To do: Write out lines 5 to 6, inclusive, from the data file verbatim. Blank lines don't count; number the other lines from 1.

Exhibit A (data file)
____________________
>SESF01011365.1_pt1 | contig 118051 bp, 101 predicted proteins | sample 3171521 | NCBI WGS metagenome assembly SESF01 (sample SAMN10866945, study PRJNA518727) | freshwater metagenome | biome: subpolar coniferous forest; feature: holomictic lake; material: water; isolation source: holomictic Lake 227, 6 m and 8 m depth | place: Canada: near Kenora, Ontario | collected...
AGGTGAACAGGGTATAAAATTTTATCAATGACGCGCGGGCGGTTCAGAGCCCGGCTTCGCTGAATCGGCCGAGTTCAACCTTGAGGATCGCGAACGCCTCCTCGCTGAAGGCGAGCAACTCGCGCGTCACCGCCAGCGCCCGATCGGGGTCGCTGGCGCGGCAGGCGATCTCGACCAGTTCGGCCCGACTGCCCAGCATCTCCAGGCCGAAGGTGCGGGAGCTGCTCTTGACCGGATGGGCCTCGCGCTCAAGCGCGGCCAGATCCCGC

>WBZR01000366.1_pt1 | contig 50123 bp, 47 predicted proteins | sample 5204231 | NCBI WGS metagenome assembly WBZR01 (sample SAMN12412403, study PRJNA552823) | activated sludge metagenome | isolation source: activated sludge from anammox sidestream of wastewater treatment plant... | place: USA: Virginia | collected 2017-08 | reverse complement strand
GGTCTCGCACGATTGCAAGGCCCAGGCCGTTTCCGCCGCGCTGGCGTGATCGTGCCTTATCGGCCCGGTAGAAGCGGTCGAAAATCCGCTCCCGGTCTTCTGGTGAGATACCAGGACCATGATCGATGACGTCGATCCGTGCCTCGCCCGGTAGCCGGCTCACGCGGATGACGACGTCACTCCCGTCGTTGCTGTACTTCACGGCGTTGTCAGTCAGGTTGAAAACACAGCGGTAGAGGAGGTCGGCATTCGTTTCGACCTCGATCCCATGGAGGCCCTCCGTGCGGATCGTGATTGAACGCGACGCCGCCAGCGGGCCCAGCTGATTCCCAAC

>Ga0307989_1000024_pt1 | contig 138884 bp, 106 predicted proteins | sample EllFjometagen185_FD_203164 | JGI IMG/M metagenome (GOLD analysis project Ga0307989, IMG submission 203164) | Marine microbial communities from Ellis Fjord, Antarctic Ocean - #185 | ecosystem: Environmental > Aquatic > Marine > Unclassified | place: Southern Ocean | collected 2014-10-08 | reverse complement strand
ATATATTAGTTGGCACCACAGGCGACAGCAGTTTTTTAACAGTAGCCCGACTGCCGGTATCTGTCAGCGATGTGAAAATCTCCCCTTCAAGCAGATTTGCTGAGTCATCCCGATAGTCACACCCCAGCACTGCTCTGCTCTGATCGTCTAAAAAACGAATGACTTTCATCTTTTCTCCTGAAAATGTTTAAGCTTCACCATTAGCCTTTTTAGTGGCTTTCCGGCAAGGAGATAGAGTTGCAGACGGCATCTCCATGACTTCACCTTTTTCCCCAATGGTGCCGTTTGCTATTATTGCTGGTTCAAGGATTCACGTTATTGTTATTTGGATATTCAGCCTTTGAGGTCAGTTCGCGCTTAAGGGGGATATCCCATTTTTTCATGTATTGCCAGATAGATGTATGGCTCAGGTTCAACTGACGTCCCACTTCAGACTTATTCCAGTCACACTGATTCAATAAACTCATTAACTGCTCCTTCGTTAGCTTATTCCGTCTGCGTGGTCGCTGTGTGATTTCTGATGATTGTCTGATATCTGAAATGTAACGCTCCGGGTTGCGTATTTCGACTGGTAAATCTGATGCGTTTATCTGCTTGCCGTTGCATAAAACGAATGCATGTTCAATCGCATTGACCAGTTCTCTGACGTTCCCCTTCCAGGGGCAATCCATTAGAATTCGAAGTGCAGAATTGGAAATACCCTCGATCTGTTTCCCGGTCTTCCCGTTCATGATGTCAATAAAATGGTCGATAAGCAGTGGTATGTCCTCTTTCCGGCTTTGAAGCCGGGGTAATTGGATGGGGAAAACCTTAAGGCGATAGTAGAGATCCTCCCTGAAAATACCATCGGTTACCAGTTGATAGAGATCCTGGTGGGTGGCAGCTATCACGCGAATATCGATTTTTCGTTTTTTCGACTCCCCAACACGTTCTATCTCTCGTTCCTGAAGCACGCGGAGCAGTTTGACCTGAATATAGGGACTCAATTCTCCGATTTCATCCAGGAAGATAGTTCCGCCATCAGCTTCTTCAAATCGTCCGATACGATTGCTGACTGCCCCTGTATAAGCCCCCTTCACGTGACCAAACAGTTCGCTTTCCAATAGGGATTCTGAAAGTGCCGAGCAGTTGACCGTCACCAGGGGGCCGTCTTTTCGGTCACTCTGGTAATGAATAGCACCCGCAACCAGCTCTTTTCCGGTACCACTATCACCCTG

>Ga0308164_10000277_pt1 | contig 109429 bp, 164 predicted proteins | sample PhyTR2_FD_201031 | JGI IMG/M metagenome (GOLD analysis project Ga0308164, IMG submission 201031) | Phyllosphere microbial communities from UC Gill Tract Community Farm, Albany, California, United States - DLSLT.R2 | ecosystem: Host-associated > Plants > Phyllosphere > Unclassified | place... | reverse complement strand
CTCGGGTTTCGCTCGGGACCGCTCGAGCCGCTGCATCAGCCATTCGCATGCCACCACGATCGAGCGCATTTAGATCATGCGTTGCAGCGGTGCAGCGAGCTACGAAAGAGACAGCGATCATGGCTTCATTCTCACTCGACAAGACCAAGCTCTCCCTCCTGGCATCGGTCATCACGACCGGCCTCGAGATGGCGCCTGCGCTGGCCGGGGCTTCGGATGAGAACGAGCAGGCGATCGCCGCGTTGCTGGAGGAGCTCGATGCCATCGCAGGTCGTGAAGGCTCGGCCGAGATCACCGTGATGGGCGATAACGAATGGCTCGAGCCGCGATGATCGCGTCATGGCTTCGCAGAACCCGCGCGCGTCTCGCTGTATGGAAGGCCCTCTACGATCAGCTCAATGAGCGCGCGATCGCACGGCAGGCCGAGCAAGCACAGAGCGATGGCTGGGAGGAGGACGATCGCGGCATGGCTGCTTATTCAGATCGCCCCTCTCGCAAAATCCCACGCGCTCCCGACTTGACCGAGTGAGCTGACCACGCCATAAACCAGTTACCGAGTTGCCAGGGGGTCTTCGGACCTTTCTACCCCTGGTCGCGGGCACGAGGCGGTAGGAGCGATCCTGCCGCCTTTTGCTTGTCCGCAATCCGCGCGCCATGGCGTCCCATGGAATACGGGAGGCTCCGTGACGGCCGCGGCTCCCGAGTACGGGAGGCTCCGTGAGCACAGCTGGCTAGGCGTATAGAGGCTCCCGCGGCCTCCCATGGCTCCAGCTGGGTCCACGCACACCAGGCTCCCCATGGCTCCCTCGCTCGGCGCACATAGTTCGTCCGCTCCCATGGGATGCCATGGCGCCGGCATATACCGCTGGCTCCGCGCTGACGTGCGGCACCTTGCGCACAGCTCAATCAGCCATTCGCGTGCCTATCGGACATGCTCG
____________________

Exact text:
>Ga0307989_1000024_pt1 | contig 138884 bp, 106 predicted proteins | sample EllFjometagen185_FD_203164 | JGI IMG/M metagenome (GOLD analysis project Ga0307989, IMG submission 203164) | Marine microbial communities from Ellis Fjord, Antarctic Ocean - #185 | ecosystem: Environmental > Aquatic > Marine > Unclassified | place: Southern Ocean | collected 2014-10-08 | reverse complement strand
ATATATTAGTTGGCACCACAGGCGACAGCAGTTTTTTAACAGTAGCCCGACTGCCGGTATCTGTCAGCGATGTGAAAATCTCCCCTTCAAGCAGATTTGCTGAGTCATCCCGATAGTCACACCCCAGCACTGCTCTGCTCTGATCGTCTAAAAAACGAATGACTTTCATCTTTTCTCCTGAAAATGTTTAAGCTTCACCATTAGCCTTTTTAGTGGCTTTCCGGCAAGGAGATAGAGTTGCAGACGGCATCTCCATGACTTCACCTTTTTCCCCAATGGTGCCGTTTGCTATTATTGCTGGTTCAAGGATTCACGTTATTGTTATTTGGATATTCAGCCTTTGAGGTCAGTTCGCGCTTAAGGGGGATATCCCATTTTTTCATGTATTGCCAGATAGATGTATGGCTCAGGTTCAACTGACGTCCCACTTCAGACTTATTCCAGTCACACTGATTCAATAAACTCATTAACTGCTCCTTCGTTAGCTTATTCCGTCTGCGTGGTCGCTGTGTGATTTCTGATGATTGTCTGATATCTGAAATGTAACGCTCCGGGTTGCGTATTTCGACTGGTAAATCTGATGCGTTTATCTGCTTGCCGTTGCATAAAACGAATGCATGTTCAATCGCATTGACCAGTTCTCTGACGTTCCCCTTCCAGGGGCAATCCATTAGAATTCGAAGTGCAGAATTGGAAATACCCTCGATCTGTTTCCCGGTCTTCCCGTTCATGATGTCAATAAAATGGTCGATAAGCAGTGGTATGTCCTCTTTCCGGCTTTGAAGCCGGGGTAATTGGATGGGGAAAACCTTAAGGCGATAGTAGAGATCCTCCCTGAAAATACCATCGGTTACCAGTTGATAGAGATCCTGGTGGGTGGCAGCTATCACGCGAATATCGATTTTTCGTTTTTTCGACTCCCCAACACGTTCTATCTCTCGTTCCTGAAGCACGCGGAGCAGTTTGACCTGAATATAGGGACTCAATTCTCCGATTTCATCCAGGAAGATAGTTCCGCCATCAGCTTCTTCAAATCGTCCGATACGATTGCTGACTGCCCCTGTATAAGCCCCCTTCACGTGACCAAACAGTTCGCTTTCCAATAGGGATTCTGAAAGTGCCGAGCAGTTGACCGTCACCAGGGGGCCGTCTTTTCGGTCACTCTGGTAATGAATAGCACCCGCAACCAGCTCTTTTCCGGTACCACTATCACCCTG